Energy

 Energy in Germany and Transport in Germany
Germany is the world's fifth largest consumer of energy, and two-thirds of its primary energy was imported in 2002. In the same year, Germany was Europe's largest consumer of electricity, totaling 512.9 terawatt-hours. Government policy promotes energy conservation and the development of renewable energy sources, such as solar, wind, biomass, hydroelectric, and geothermal energy. As a result of energy-saving measures, energy efficiency has been improving since the beginning of the 1970s. The government has set the goal of meeting half the country's energy demands from renewable sources by 2050.
In 2000, the government and the German nuclear power industry agreed to phase out all nuclear power plants by 2021. The government reversed this decision in January 2010, electing to keep plants open. Renewable energy still plays a more modest role in energy consumption.
In 2009, Germany consumed energy from the following sources:
Oil 34.6%
Natural gas 21.7%
Lignite 11.4%
Bituminous coal 11.1%
Nuclear power 11.0%
Hydro and wind power 1.5%
Others 9.0%
Renewable energy is far more present in the domestically produced energy, since Germany imports about two thirds of its energy.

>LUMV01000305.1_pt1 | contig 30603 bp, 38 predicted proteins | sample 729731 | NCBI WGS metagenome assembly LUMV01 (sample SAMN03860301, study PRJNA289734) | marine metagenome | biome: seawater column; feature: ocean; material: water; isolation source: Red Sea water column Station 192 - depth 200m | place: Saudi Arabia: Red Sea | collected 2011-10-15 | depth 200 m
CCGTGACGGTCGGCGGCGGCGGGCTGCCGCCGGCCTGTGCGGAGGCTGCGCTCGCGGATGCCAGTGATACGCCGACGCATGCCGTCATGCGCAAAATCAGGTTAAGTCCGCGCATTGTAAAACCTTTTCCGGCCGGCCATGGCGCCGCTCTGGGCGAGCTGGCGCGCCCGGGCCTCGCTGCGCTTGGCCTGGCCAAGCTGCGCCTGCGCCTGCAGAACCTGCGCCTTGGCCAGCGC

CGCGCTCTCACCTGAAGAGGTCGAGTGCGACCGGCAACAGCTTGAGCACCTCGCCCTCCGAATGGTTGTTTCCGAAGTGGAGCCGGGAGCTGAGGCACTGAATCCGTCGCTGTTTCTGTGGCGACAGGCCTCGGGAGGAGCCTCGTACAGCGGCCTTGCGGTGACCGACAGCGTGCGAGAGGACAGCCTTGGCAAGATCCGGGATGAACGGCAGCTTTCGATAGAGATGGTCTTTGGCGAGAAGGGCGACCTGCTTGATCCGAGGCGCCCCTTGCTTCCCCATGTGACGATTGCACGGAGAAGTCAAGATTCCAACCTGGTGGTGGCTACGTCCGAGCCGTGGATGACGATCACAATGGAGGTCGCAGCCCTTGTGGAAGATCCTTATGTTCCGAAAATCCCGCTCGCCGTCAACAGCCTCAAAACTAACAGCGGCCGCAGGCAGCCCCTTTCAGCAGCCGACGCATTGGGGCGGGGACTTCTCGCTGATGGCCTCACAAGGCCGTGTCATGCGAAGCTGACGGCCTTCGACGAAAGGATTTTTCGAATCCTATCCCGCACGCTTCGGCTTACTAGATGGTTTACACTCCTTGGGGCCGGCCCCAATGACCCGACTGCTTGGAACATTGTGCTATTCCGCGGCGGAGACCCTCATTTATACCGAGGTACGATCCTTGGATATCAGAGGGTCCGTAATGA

Oil and gas transport
There are 3 major entry points for oil pipelines: in the northeast (the Druzhba pipeline, coming from Gdańsk), west (coming from Rotterdam) and southeast (coming from Nelahozeves). The oil pipelines of Germany do not constitute a proper network, and sometimes only connect two different locations. Major oil refineries are located in or near the following cities: Schwedt, Spergau, Vohburg, Burghausen, Karlsruhe, Köln, Gelsenkirchen, Lingen, Wilhelmshafen, Hamburg and Heide.
Germany's network of natural gas pipelines, on the other hand, is dense and well-connected. Imported pipeline gas comes mostly from Russia, the Netherlands and the United Kingdom. Although gas imports from Russia have been historically reliable, even during the cold war, recent price disputes between Gazprom and the former Soviet states, such as Ukraine, have also affected Germany. As a result, high political importance is placed on the construction of the Nord Stream pipeline, running from Vyborg in Russia along the Baltic sea to Greifswald in Germany. This direct connection avoids third-party transit countries.